Portraits, Programmers & Writers AI! – Beyond Social Media Show 277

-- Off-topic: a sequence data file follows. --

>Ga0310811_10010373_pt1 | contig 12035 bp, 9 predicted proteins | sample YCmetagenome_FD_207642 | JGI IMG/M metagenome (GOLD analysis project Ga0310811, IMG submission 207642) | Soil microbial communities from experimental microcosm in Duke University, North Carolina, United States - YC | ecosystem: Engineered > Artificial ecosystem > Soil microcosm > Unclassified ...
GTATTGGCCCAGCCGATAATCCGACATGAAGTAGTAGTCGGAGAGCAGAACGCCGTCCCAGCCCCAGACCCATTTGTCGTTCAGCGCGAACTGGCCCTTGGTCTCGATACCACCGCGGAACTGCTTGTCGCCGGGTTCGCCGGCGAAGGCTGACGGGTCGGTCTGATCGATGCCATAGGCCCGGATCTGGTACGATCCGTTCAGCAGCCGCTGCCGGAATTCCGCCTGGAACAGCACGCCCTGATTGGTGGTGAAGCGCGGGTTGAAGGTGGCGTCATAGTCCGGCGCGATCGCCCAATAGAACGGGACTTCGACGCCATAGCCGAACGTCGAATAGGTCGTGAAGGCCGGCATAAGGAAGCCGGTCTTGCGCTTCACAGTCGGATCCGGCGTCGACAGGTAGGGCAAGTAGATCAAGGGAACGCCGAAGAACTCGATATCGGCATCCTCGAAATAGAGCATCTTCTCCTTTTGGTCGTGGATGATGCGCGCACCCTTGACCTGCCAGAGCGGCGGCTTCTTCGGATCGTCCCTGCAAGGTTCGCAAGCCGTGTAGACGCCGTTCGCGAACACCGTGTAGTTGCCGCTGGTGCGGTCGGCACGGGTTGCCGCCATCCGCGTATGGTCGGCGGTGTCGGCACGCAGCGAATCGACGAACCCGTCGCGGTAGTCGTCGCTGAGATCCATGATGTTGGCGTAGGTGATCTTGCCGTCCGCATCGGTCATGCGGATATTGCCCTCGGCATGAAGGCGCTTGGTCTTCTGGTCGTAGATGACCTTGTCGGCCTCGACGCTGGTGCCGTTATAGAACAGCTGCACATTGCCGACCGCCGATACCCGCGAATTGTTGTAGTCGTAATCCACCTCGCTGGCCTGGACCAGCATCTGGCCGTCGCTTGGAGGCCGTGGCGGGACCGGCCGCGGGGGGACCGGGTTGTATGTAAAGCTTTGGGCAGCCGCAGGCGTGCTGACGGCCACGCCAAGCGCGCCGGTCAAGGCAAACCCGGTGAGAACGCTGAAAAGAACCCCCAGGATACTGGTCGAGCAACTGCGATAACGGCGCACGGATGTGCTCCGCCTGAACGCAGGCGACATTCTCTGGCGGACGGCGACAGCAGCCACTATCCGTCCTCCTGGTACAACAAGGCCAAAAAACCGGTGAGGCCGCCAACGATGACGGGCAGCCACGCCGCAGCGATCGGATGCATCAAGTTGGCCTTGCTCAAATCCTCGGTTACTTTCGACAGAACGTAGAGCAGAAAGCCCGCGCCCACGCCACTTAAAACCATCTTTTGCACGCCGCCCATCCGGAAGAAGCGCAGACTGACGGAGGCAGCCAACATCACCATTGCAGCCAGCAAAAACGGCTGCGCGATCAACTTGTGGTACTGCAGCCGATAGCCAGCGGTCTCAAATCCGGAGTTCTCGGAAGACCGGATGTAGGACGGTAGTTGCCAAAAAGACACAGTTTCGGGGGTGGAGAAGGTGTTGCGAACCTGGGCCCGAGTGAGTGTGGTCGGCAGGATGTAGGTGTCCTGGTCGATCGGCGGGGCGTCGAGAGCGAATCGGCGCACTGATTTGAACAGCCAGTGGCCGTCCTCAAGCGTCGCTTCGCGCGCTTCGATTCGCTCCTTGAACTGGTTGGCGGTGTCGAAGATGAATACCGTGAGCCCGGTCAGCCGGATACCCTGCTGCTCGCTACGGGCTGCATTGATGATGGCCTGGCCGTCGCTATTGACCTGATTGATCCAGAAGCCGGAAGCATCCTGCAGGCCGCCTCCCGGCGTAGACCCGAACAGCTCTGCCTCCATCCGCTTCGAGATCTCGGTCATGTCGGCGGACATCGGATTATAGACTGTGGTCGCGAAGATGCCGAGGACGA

welcome to episode number 277 of the beyond social media show the podcast for all of you marketing advertising public relations and communications professionals we are recording live on YouTube on July 27 2019 you can find us online by searching for us or just search for be on social media show this week we have a ton of things to talk about as usual including tact seal breaking expectations secret AI D a DEA database hey I portraiture emerging careers second acts retro Spotify boxed wine and cheese influence scams gabbard's gimmick and a lot lot more ble take it off the best story of the week what do you got well what's best about this story is that it became an internet wide mystery and then the Washington Post solved it and it's a story about how democracy needs good journalism so what happened was that on Tuesday the president made a speech at Turning Point USA student summit and in many ways it mirrored the production style that was similar to all of his rallies where he'd they have a big movie about him beforehand and how fabulous he is and and then he comes out and the presidential seal is behind him only in this case there were two presidential seals went on either side of the screen and one of them was fake and nobody noticed it was up there for more than an hour and so what happened was that on closer examination there were alterations and the seal was nobody knows nobody claimed to know who created it but on Thursday morning the a conservative group the turning point said they fired the low-level employee the old fire the intern thing who was responsible for displaying it so I tweeted when I saw the fake seal to begin with I said oh my god I hope it's a member of the resistance and as it turned out it was and so the person who created it was Charles Lizotte he's a graphic designer he's a former Republican he voted for Bush twice but he couldn't stay a Republican with Trump in office and he made this seal as a joke that was going to go to people he knew and he made a little website for the seal he said it's just a goofy thing I for some people I knew I had no idea would blow up like this so what he did was he substituted the arrows in the eagle's claw for a set of golf clubs because that's Trump's favorite thing to do and he swapped the olive branch for a wad of cash and he replaced the United States eople or boom oommen I don't have like every buzz yes he replaced that with a Spanish insult and the Spanish insult 45s Tierra means 45 is a puppet and so the Russian Eagle which on the Russian seal the Eagle there are two of them there they're facing each other so instead of the one that's on the presidential seal there were two and he wakes up Wednesday morning and there's a reddit group talking about the chaos I was happening and and you know they've they found his fake seal well any hope chaos followed the media came and everything else and so but loser says whoever did that knew exactly what they were doing because you had to look for it to find it it's been out there since 2016 he thinks a person did it intentionally said it's a load of crap that it was an accident there's no way this is an accident is all I'm saying so when the Post published the story that saying nobody knew everybody went looking and when you know when it was found that all the shirts sold out immediately and he said I've got to be honest I'm so tickled the most petty way possible that the President of the United States whom I despise stood up and gave a talk in front of this graphic whoever put that up is my absolute hero and you know what mine too so I saw reports that the person who did put it up had been fired but no reporting on who actually put it in the in the display behind the wall that he was that he was giving a speech to so when that person comes forward I'm curious about finding out who that person is well stay tuned so this I came across this well as going through scrolling through my LinkedIn feed the other day and I wanted to share it because it's just insanely creative it was from a post by a guy named David Tsai more simian not quite sure how to pronounce that name this person is a virtual augmented reality specialist I'm not connected to this person I don't know why I showed off my feed but it did and I'm glad it did so I'm scrolling through my LinkedIn feed and come across this video that displays an ocean tide that are rushing and it kind of just caught my eye because it's you know it's emotion and everything and it's ocean water though but the water was overflowing the frame of the LinkedIn social post so it was a tide coming in but the tides water flowed over and onto like user reactions at the bottom would they do that first I don't know the theirs came over the view count it came over the likes and the comments and the share button over the user comment but it was just a cleverly designed video that appeared to look like an actual LinkedIn post so the video was created by a guy named Tim gray there's a motion graphic designer in the actual post where a David same shared the video he he commented and this is common captures it perfectly now to get noticed it's vital to stand out so try and make sure you always present your business in a way that surprises and breaks with people's expectations this beautiful piece from Tim gray perfectly demonstrates the power of different and so you know the reason it caught my eye was the motion but when I looked I was captivated by the fact that it was you know if break it broke my expectations but a LinkedIn post is post it looked like so we'll share that a little bit embed the video in the show notes so you can take a look at it those it's brilliant how clever yeah wow that that's really that really is brilliant so this is sort of a cautionary tale this is about AI that the creators have decided is too dangerous to release and and it's reminiscent in a way of the story about the physicist J robert Oppenheimer who created the first atomic bomb and when he saw the first one explode he regretted what he had made and he said at that time and I have a link to the video where he said that he said I remembered the line from Hindu scripture now I am become death the destroyer of worlds and his reticence to his resistance to continuing to work on the atom bomb cost him his job and he was labeled as a communist he was blacklisted he never worked again in this case because the creators realized before they release it that they've made something that could be incredibly dangerous and they feel like they have to figure out how it can be harnessed before they can release it so this is like a problem waiting to happen so it's a revolutionary AI system it's called GPT 2 and it can write incredibly realistic news stories and features and works of fiction and it's so good that the risk of malicious use is so high that they feel like they have to have more time to discuss the ramifications so basically it's a text generator but it's pushing the boundaries of what anybody thought was possible in terms of the quality of the output which I'll which there's an example of in the article that's mind blowing and the wide variety of ways it can be used so for example you feed it the first line of George Orwell's 1984 or the lead of a guardian story about brexit and it completely writes credible plausible passages that match the originals in in style and subject and it was trained on a dataset of more than 10 million articles and the whole thing about AI is the training and how deep that is and they've picked the articles that they tried that if I'm really weird they pick the articles they train it on by trolling a reddit site and so the collection of text is 40 gigabytes enough to store about 35,000 copies of Moby Dick and that's the database and so by structuring the way that the text is input it can perform and also do translation and summarizing and it can pass simple reading comprehension tests often performing better than a eyes that have been built for just those reasons and they say they there are so many people better than us at thinking of what it can do maliciously and so we're not saying we know the right thing to do we're not laying down the line and saying this is the way we want to develop more rigorous thinking here we're trying to build the road as we travel across it this is scary yeah well I mean it's admirable that they are thinking about potential misuse of it and being cautious with the release of of what they've created but I kind of think that that's whether they released or not somebody's commit somebody well yeah exactly exactly so another depressing story this is this is actually good because it's an excellent example another another excellent example of Washington Post data journalism they have gained the newspapers gain access to the Drug Enforcement Administration's automation of reports and consolidated orders system as a result of a court order and what that is basically the the post team with HD media that that which publishes the Charleston Gazette and Mail in West Virginia and waged a year-long legal battle for access to this database which contains government and drug industry information that that was sought to keep secret the reason was keeps they wanted to keep the secret was it's a database that tracks the path of every single pain pill sold in the United States by manufacturers and distributors to pharmacies in every town and city so the post is made a public they sifted through nearly 380 million transactions from 2008 to 2012 and analyzed shipments of oxycodone and hydrocodone pills which accounted for the three quarters of the total opioid pill shipments to pharmacies so they've made the made the data publicly available by county and state levels to help the public understand the impact impact of these pills ship and some of their communities the records the the records provided a look at the surge of legal pain pills and obviously the fuel fueling the prescription opioid epidemic and that epidemic resulted in nearly 100,000 deaths during the seven period time frame that they they looked at so you can look up your own County and download the raw data I did that for for Carver County which is relatively unscathed by the open opioid epidemic but of course Carver County includes Chanhassen where Prince lived and Prince a famously died of opioid overdose well that is depressing but you know I mean there's there's a I I don't know if I can call it a larger issue but there's a big issue here and that is that there is a panic epidemic there are a lot of people who are in pain and there needs to be a better way to deal with it and and that I don't know if if or when that may ever happen but you know people don't start out taking opioids just for fun or most people don't but apparently the rate the rate at which you can get addicted is really quick like it is I would I would not I would take issue with the the notion of a pain epidemic I think we have been the same level of pain throughout history I don't think there's all of a sudden for some reason were ever a lot more people are in pain but it's the yeah it's the it's the prescription and the quickness to which you can get addicted and I think I think the the solution largely is is the legalization of marijuana absolutely I mean I have to tell you after my shoulder surgery that was the only thing that helped of course it was medical marijuana okay so so alright a happier story we need to have we need more stories like this this is about an AI application that turns selfies into these fabulous classical portraits and this is from a story in the verge by James Vincent and it uses an algorithm that's trained with on 45,000 classical portraits to render your face in a faux oil watercolor or ink there's huge number of styles everything from Rembrandt to Van Gogh and they each put out a very unique portrait I have not been able to try it because the result was so overwhelming that the site is currently down for maintenance but certain elements in any selfie will prompt it to use a specific style so that they say that the algorithm decides on the style depending on your facial features and that if you try a different selfie you may get different results and the privacy policy is apparently not one you need to worry about like with face app so when this comes back this will definitely be something fun to try yeah develop the app is the question oh well it's not Russians so this is another very interesting story this is from the Star Tribune Kevin burger is the is the reporter Susan Erickson in David Kawachi it's it's a feature on these two this couple here who are classically educated theater professionals and they are making their living reading aloud they are among a prominent and among the most prolific of an emerging form of artists which is the book narrator audiobook narrator they estimate that they that each of them has narrated more than 500 titles and they're skilled at using voices to capture an author's tone but also have an app for slipping into vocal Cadence's demanded by the dialog and they they use foreign accents they have regional dialects they use inflection to build a scene and create distinct characters who argue cajole over converse plot and sometimes fall in love they began narrating nearly more than 20 years ago when audiobooks books were starting to expand from just an audience aimed at those who were visually impaired but that obvious had that audience was obviously expanded a great deal to the release of due to the internet and and audio books but you know starting from cassette tapes to where we are now we're audible is a big a big business is pretty impressive it is the fastest growing sector of publishing audiobooks are according to audio publishers association us sales jump from jump to 2.5 billion in 2017 which was a 23% hike over the previous year and the six year of double-digit growth so audio books are no longer an afterthought they used to be released after the publication of a book went through its printed publication lifecycle and it was released on cassette tape now they're same-day publication of a printed book in the audio version of it so I was wondering who read all of that you know my dad is visually impaired and he has a machine that comes from the library is free and he listens to the Atlantic and he listens to The New Yorker and he says like a an issue of the Atlantic takes three days you know to go from cover to cover but of course he loves to do that because the writing so good but I wonder who did that that's so interesting yeah well I mean there's different versions of it like my my echo will read some Kindle books that are they're formatted to be read by a machine so it is a mechanical voice that goes reading in them there's the audible version where it's actually grabbed and recorded by actual human beings I have listened to several fiction books and I'm not really good at listening to fiction as an audiobook because I tend my mind tends to wander and with business books it's easier to do that not lose a lot of the a lot of the content but fiction books demand your attention so but I listen to a book called Lincoln in the Bordeaux which was just fabulously done there's the the plot the point the point of the the the premise of the story is Lincoln visits the the graveyard where his son his is buried and the the story is told from the point of view of all the dead people in the cemetery and so there's the billion different voices and they just did a beautiful job of capturing all the different characters of those those dead people in the cemetery I go on what's the next story the next story is about MailChimp which recently rebranded itself as Believe It or Not an entertainment company well they have an entertainment division so they've teamed up with Vice and they've created a five-part series that follows people who quit their day job to start their own businesses as their second act so in June they they launched this entertainment division and the headline on it that an article by Matt Lopez said you know MailChimp is making entertainment but why you know why not so they said that they had outgrown their original role and they introduced a bunch of entertainment projects including co-productions with a lot of different partners and award-winning directors and producers like Jason wall najran and her Kesha ray and they have popular talents in there and so this five-part series follows five people who quit their day job the first episode follows Paulie G a New Yorker who spent 30 years in corporate industry before deciding he wanted to open a pizzeria there are others who include Mary and Deborah Jones aka the Jones sisters they opened a barbecue restaurant to help Debra's daughter pay her way through college and then there's Abigail Carroll from Portland Maine who worked in finance for her whole career and quit to pursue a life as an oyster farmer so as for where is maelstrom getting all this money to make these major investments it brought in six hundred million dollars in revenue last year and recently told TechCrunch it's due to bring in seven hundred million this year that money comes from eleven million active customers who send more than one billion emails every day and they facilitate more than 1.25 million ecommerce orders every day through marketing campaigns sent through its platform so it's an interesting second act and I think it's a fun project that they're doing this is this is a fun project as well or I don't know if it's a project or not but this is from the Verge's John Farber who shared did a post on a concept artist named Sheng Lamb who has reimagined tech brands what they would look like if they were actually made for a bygone era and so this is like tech brands a retro imagination of a truck tech brand so Facebook is is designed the the the imagery for Facebook is of a disk drive and a floppy disk because you think of Facebook everything you're doing Facebook is regarded right twitter is reimagined as a telegraph key used for sending short Morse code messages YouTube is a VHS cassette and player SoundCloud is a portable CD player and Instagram is a Polaroid camera of course but they're just fabulous illustrations we'll share them for the link in the show notes very cool that's fun that's a little bit like the AI that turns you into classical portraits so this is a absolutely brilliant brand partnership that David Berkowitz pointed out in on the serial marketers newsletter there's a company called house wine and their wine comes in boxes and cans and they claim that their wine is as good as and you're going to get in any bar and so now they have a box that combines wine and cheeses and the site says they went like hotcakes if I cakes came with a side of wine and cheese missed out you're not totally corkscrewed our expert guide will have you pairing your wines with cheese and crackers like a pro and the Brent the blend that was in this box was I don't drink so this is weird to me 50% Cabernet Sauvignon and 50% Merlot is that strange I have no idea I think wine is usually one thing yeah I think you're right yeah so but anyway I thought there was a very brilliant way of of doing the pairing oh cool I'm done with the good stuff where we got any more I don't so I have just one and this is from a story in Jezebel by Maria Sherman and it's about how influencers have been scamming their employers last year the Atlantic published a story about influencers with moderate followings who managed to take themselves on lavish vacations and they presented their holidays as paid promotions through a series of elaborate photos and hashtags you know the hashtag ad and they did that to attract brands and hopeful that they be included in more paid vacations in the future often that worked so marketers spend this blows my mind approximately eight point five billion dollars a year on influencers and that number is sapote is likely to reach 11.5 billion next year and so the business of fashion came up with those numbers and the check and the University of Baltimore also found that fake influencers with bought followers are going to cost advertisers 1.3 billion this year so there's a new study from the University of Baltimore and check which is a cyber security company and it was reported in the business of fashion they said fake influencers those who've purchased there bought followers to make it look like their mega influence are on the rise and the study says that and I think a lot of us knew this $49 buys you a thousand YouTube followers $34 buys you a thousand Facebook follows and the rate is cheaper on Instagram very convenient for Instagram influencers a mere 16 dollars for a thousand followers so Roberto kuvira's who is a University of Baltimore economist said he surveyed 10,000 influencers and he found that 25% of their followers were bots and he told he said that 50% of engagement levels on sponsored content is absolutely fake and that's just crazy but the article points out it's easy to spot the fakes if an Instagram influencer has more likes on a post than they do views it's probably BOTS liking the post if there's limited engagement but thousands of followers it's probably BOTS if there's a remarkably consistent number of likes and comments on every image instead of regular human fluctuation its BOTS so you know buyer beware so I'm confused the the power influencer scamming their employers right in other words the brands that dad and Tory them are thinking that they have these millions of followers when I thought they bought them got it that's is misleading headline it's like I was thinking that they had jobs yeah I know I know people who consider themselves influencers who have who and I have a job they go on vacations and set themselves up as as being so this mine is – a I call and this gimmick I think this is from CNN's Donny Sullivan who reports that Democratic Hawaii representative Tulsi Gabbard is suing Google because she claims the company is being biased against her she the company Google suspended her came and she's running for president hurt one of the many and one of the many she the Google suspended her candidate her campaign sorry Google ad account following the the last presidential debate so the campaign is alleging that Google quote used its control over online political speech to silence end quote the candidate and said the campaign is their inability to run Google ads was they lost out on campaign donations as a result so after the first democratic debate last month Google released data that showed that gabart was one of the most or was the most searched for candidate during the fight the first debate and to take advantage of the momentum the suit alleges the campaign sought to buy Google ads as a way to reach out directly to people and then on June 28th two days after the debate Google suspended tell C's tell C's Google AdWords account without warning the suit alleges responding to the suit Google spokeswoman Reva Ashley tweto said in a statement that the company has automated systems that flag unusual activity on advertisers accounts including large spending changes in order to prevent fraud and protect our customers that's been well known for years that Google has that quote in this case our system flagged a suspension and the account was reinstated shortly thereafter we are proud to offer ad products blah blah blah Gabor's campaign alleges though that google or someone at Google didn't want Americans to hear tulsi gabbard speech so it silenced her the campaign also alleges that Google's email platform Gmail sends emails from the Gabbard campaign to spam folders quote at a disproportionately high rate evidence is not is not is not included in the in the suit but I just this is this is this is a way for her to gain earn media which she doing but so if you can't if people can't find your own website based without Search Search edge and you're running for president then you're doing something wrong cuz your website is not showing up if you need to buy at your website is not showing up – yeah and all the sudden – dawns on you yeah maybe we should buy some ads so you open up a Google ad account and spend a ton of money that's probably gonna flag Google and what's going on here three political campaigns are notorious for spamming people through email so it's not surprising at all that a lot of your email would end up in the spam button because a lot of it is spam so this is just this is just also gabart is apparently Russia's favorite Democrat because there's so there's reporting earlier that that there's some Russian activity around promoting her campaign so anyway bs all the way through I think that's all I have just one quick thing to say and that is that when Google's algorithm flagged something quickly is and under is an overstatement because it can take them up to three weeks to fix something that is incorrectly flagged so anyway yes that does sound like but well not entirely without blame that way in this case I would say that that they react they she got favorable treatment because they they reinstate her account so quickly yeah and and you're right we call on it yes okay so as I bring us to shiny objects so my shiny object is an app that turns your plant into a pet it's from my modern met and it you can make your house plant a pet that will tell you its needs it's created by Vivian Muller of MU design and it's called the luau smart planter and has your plant will show you 15 animated emotions based on how its feeling so sensors within the planter that you put your plant in trigger the emotion animation after they measure the moisture in the soil the light exposure the temperature so the planter is connected to an app where you can select the kind of plant or customize your settings and then they transform your plant into basically a pet so six of the animations are directly related to the plants health like light exposure isn't enough of vampire emotion will appear if you forget to water it as thirsty animation takes over it can even catch a cold or a fever depending on the temperature and when all as well it will smile it goes to sleep and it wakes up when it detects movement and then it follows you around with its eyes I am great I have in my house I have probably 40 plants some of which are 40 years old so I'm big into plans so this one tickles me but I like to think I know how my plants feel so is it named Groot I know it's not named Groot it's named Wow okay should be named root sorry so this is we've been talking about AI let's talk some more about AI this is from James Vincent of The Verge reports on this this app it says machine learning applied to programming so there's a new add-on app called deep not deep Tab 9 and it is a coding autocomplete ER and so programmers can install it on there as an add-on to their editor of choice and so when they start writing it suggests how to continue by offering small chunks of code at a time it's kind of like Gmail smart to compose feature but for programs it was created by a guy named Jacob Jackson he's computer scientist computer science undergrad at the University of Waterloo and it is trained on 2 million files from github the coding repository github if I find patterns in the data and then suggest what's likely to appear next based on that big Hugh data set it supports some to 22 different coding languages among the language there's a Python JavaScript Java C and C++ PHP Ruby sequel HTML CSS right now you can get a license for tab then it costs $49 for personal use or $99 for business use and individuals having you have to sign up for deep nines beta to get access to the new deep learning features and Jackson justifies the price like this tab 9 will save you at least one second per minute if you value your time at above a dollar forty per hour it will pay for itself in less than a year so there you go have you tried it i haven't tried it yet though i mean you know the whole issue of coding is like one little thing can screw up everything one little comma in the wrong place can screw up everything so i wonder if it equally so finds the errors when you have a good thing so he does say that you need to keep an eye on it but it is amazingly accurate from the from the people that were interviewed for this article the other programs that are you interviewed for this article of try to say it's amazingly accurate compared to other tools that they use the other tools that they use learn as you go so they learn based on your own use and so with this tool because it's already been trained on this huge data set from github out-of-the-box it's it's it's accurate and it's a it's effective rather than having to learn as you use it there goes another career i or my political one basically started to show off I think you have another political story I do this is a this is a too long must read one from the New York Times as kevin ruse called the title of as the making of the YouTube radical it's a good read to understand how vulnerable people can become rattle i iraq radicalized by watching youtube videos but also it's a good read good read to understand youtube's recommendation algorithm so the the article is mainly if it's a feature focus on one guy in particular who got sucked into into YouTube's far right videos and in white nationalist videos and get pulled into into that and how he kind of came out of it and one of the one of the ways that he came out of it was he came across some some left-winger videos that were counteracting what he was seeing what he was seeing in the right right-wing youtube sphere so they were contradicting and providing evidence that contradicted the right-wing videos and that the the left wingers were Natalie when cited in the article or Natalie went and Steve and Bunnell who are part of a YouTube group of youtubers they call themselves bread Tube there and there their specific objective is to provide value to counterweight to the right wing right wing YouTube and the tactic that they use is they are basically alger algorithm hacking or hijacking they by talking about many of the same topics the far-right creators do and sometimes responding directly to their to their videos these left-wing youtubers get their voice their videos recommend to the same audience so it's a way of harnessing what the right-wingers are already doing by talking about the same topics and then getting the recommendation from YouTube so that people who are seeing these right-wing videos are also getting a taste of what the abscissas geophone the opposite side of Safie nuts interesting interesting simply as how how YouTube works well I read that article and it really was fascinating but about isn't it about less than a year ago that YouTube started promising that its algorithm was going to show alternate views when it when it had videos on on on a topic well yeah they I mean was one of the things that they started doing is for its conspiracy related topics like the moon landing for example people who don't believe the moon landed or flat earthers who believe the earth is flat which believe it or not people do believe that they they in the description of those videos they like wicked with licks links to Wikipedia and I in a in a blurb that says you know this actually happened the moon was actually actually did land on the moon etc etc so that's one of the things that YouTube is doing to us yeah it's an article that really you learn a lot when you read it that's for sure so that brings us to your daily numbers yeah it does so this is tic TOCs the big thing these days the new hotness so some tic toc data on the demographics agent income of tic toc users and i'm going to pull this up to my other screen so i can actually read it and here we go so not surprisingly when a new social media platform comes along it usually is dominated by youth and tick tock is no exception 18 to 24 year-olds make up twenty five point eight percent of the users 25 to 34 year-olds twenty four point five percent of this is i read that wrong the US adult users twenty five point eight percent of US adult users who use tick tock or twenty eighteen twenty four percent twenty four so them mangling this anyway household income this one is interesting thirty seven percent or 100 and 100 thousand k or more so uh we'll put a link this chart on the show notes so people can take a look at yourself rather than me mangling it tick tock is is interesting it's also it is we talked about whether things are Russian or Chinese take that because it's made by a Chinese company so you got that gun for you as well I always wonder about the income numbers because I think people fudge those quite a lot when they're asked you what's your household income why would you say I make twenty thousand dollars when you when one of the options is two hundred thousand you know so I I don't know how accurate any of those numbers are when you're self appointed but those are definitely interesting numbers so that brings us to the end of episode 277 of the be on social media show you want to find us you just search beyond social media show and you'll find us on all our platforms you will find links to everything we discussed here today on beyond social media show.com slash 277 and so I'm here with David Erickson who is on Twitter as Dee Erickson on Instagram as de Erickson he's on YouTube as east strategy and his wonderful blog is e strategy blog calm he – strategy blog calm I'm BL aukmen I'm on Twitter as what's next I blog at what's next blog YouTube what's next blog my business site is B elecman calm and the show be on social media show calm where you will find everything we talked about in all of our episodes and you can follow us on twitter at at the s media show and that's it for today thanks for watching thanks for watching